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Published on November 11, 2014

Deep venous thrombosis is quiet, potentially deadly

By Aynsley Anderson, Lawrence Memorial Hospital

Estimates suggest that 60,000-100,000 people die of deep venous thrombosis (DVT) a year. DVT is deadly but can be treated or prevented with proper diagnosis and prompt treatment. In this article we will outline the signs, symptoms and risk factors.

Dale Denning, MD LMH Vein Center You also can personally hear from physician Dale Denning from Lawrence Vein Center. He will be presenting “Deep Venous Thrombosis: Can I Decrease the Risk?” at LMH’s Senior Supper and Seminar on Nov. 18.

Each month, LMH Community Education and LMH Dining Services (Unidine) offer a delicious three-course supper and a health seminar. Reservations are required for the meal 24 hours in advance. The cost is $5.50 for the meal, but the presentation is free. The supper is at 5 p.m. and the presentation at 6 p.m. Call ConnectCare at 785-749-5800 to reserve your space.

What is DVT?

This condition occurs when there is a blood clot in a vein deep in the body. It usually appears in the leg or thigh but can happen elsewhere. The danger with these blood clots is that when a portion breaks off and becomes lodged in the lungs it causes a blockage called a pulmonary embolism (PE). The Centers for Disease Control and Prevention (CDC) say that if the clot is small and appropriately treated, people can recover. However, there could be some damage to the lungs. If the clot is large, it can stop blood from reaching the lungs and is fatal.

Signs and symptoms

If you experience any of the following signs or symptoms for DVT or PE, seek medical care. The National Heart Lung and Blood Institute says that if left untreated these signs and symptoms can cause serious medical issues and may even be life-threatening.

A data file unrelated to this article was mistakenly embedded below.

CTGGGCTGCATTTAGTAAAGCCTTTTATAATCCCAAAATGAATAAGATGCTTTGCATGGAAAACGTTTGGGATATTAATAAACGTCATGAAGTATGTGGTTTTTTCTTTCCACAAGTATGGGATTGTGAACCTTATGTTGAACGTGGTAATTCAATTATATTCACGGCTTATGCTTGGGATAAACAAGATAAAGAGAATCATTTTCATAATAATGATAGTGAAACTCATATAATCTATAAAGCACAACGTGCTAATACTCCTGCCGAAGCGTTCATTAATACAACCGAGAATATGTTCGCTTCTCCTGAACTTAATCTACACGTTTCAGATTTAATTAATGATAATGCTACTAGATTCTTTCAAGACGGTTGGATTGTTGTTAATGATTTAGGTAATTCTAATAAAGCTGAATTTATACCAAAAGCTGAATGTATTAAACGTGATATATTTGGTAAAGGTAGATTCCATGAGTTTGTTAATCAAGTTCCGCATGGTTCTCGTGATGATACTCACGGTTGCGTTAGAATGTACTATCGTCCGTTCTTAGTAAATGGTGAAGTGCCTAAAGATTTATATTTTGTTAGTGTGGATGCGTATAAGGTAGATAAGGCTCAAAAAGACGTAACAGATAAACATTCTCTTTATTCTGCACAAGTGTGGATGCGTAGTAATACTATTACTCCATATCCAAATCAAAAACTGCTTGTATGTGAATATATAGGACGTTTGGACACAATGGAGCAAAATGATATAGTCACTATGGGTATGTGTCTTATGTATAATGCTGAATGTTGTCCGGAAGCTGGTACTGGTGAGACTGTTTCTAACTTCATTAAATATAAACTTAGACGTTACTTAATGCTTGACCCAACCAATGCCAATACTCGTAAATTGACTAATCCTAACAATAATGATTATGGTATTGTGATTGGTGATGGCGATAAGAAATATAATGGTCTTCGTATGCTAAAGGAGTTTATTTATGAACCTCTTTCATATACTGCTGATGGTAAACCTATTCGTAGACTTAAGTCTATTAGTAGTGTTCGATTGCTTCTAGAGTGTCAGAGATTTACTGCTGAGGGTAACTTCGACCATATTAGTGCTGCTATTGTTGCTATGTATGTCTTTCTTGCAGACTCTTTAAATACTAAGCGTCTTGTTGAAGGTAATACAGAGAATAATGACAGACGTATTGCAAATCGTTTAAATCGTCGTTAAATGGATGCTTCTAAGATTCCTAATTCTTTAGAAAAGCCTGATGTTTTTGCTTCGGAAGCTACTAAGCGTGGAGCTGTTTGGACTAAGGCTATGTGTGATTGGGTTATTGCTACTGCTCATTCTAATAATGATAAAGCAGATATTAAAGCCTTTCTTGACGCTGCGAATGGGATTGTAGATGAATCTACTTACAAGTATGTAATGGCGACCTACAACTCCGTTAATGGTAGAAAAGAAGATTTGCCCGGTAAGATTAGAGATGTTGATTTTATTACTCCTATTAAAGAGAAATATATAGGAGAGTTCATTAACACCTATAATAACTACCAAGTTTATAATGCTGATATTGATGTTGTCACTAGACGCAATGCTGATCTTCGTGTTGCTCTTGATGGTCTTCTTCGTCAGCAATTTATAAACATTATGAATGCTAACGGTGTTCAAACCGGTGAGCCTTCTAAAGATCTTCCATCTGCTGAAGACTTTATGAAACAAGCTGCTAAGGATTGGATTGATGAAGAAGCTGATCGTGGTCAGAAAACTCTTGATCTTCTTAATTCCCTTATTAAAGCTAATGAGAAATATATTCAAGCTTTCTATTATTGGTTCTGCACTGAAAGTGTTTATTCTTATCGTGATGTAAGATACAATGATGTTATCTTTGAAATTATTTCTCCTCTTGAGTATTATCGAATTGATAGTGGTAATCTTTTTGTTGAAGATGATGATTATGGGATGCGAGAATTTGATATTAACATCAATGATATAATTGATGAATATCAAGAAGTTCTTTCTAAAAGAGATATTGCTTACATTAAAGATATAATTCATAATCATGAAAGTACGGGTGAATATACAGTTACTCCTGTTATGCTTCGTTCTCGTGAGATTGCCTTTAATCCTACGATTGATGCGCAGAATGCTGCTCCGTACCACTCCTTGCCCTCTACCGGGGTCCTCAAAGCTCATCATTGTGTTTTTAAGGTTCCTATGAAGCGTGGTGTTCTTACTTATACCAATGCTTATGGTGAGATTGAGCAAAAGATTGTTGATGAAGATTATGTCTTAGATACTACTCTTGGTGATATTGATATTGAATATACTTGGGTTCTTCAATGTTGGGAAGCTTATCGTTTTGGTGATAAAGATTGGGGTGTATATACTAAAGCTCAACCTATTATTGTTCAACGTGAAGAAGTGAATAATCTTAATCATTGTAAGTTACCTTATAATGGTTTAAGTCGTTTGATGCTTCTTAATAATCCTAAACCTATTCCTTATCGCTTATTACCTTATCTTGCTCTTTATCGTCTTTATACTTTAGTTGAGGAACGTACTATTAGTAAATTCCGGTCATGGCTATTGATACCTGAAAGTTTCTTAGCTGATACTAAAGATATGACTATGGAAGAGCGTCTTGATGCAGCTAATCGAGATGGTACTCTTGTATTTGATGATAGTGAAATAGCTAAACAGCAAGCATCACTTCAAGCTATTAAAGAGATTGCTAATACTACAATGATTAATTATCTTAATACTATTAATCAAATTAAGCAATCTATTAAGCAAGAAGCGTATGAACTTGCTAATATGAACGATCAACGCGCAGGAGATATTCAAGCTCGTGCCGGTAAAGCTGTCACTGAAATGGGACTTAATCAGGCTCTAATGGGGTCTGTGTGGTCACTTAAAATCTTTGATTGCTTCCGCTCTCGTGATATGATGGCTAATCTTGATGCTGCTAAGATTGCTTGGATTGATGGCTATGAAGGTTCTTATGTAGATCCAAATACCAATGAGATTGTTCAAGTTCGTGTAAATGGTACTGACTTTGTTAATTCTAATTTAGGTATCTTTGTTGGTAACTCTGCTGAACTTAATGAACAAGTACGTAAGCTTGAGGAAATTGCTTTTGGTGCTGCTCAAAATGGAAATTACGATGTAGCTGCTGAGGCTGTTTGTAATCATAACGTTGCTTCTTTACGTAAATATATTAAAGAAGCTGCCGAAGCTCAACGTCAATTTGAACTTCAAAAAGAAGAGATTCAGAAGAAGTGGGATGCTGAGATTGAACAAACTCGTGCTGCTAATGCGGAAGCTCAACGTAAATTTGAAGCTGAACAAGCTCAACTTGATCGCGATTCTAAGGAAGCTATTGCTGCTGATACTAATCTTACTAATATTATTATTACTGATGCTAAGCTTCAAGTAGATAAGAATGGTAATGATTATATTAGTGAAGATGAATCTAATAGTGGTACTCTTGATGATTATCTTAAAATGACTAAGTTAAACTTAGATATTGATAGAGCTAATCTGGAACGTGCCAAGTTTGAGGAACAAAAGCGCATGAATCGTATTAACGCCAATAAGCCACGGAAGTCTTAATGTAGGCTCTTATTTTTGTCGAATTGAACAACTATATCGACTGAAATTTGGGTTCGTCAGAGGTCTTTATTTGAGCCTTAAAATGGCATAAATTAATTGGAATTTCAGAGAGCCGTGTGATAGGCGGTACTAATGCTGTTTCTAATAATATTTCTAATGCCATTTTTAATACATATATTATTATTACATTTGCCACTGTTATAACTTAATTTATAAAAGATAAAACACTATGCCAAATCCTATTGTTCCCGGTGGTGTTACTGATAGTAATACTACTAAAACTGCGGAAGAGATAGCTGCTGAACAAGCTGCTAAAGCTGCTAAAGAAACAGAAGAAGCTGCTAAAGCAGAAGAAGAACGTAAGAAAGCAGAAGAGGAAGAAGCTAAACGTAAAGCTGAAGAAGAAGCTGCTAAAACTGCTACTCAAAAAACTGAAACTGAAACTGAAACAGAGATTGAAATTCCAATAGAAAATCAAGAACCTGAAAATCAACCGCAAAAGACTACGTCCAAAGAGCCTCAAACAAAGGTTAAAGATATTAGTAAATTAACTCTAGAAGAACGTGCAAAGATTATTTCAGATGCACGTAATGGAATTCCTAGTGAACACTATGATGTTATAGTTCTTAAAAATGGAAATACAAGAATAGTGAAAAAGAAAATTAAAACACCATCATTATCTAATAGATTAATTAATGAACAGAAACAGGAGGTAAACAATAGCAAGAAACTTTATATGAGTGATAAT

Only about half of the people who have DVT have signs and symptoms. These signs and symptoms occur in the leg affected by the deep vein clot. They include:

  • Swelling of the leg or along a vein in the leg
  • Pain or tenderness in the leg, which you may feel only when standing or walking
  • Increased warmth in the area of the leg that's swollen or painful
  • Red or discolored skin on the leg

Some people aren't aware of a deep vein clot until they have signs and symptoms of PE. Signs and symptoms of PE include:

  • Unexplained shortness of breath
  • Pain with deep breathing
  • Coughing up blood

Risk factors

Knowing the risk factors for DVT can help save a life. Talk to a healthcare professional if you have these common risk factors outlined by the CDC:

  • Hospitalization for a medical illness
  • Recent major surgery or injury
  • Personal history of a clotting disorder or previous DVT
  • Increasing age
  • Cancer and cancer treatments
  • Pregnancy and the first six weeks after delivery
  • Hormone replacement therapy or birth control products
  • Family history of DVT
  • Extended bed rest
  • Obesity
  • Smoking
  • Prolonged sitting when traveling (longer than six to eight hours)

Visit for tips to help prevent DVT, to find out how DVT is treated and to read about three women’s experience with DVT.

Aynsley Anderson, MA, RN, is Community Education Coordinator at Lawrence Memorial Hospital, a major sponsor of WellCommons. She can be reached at

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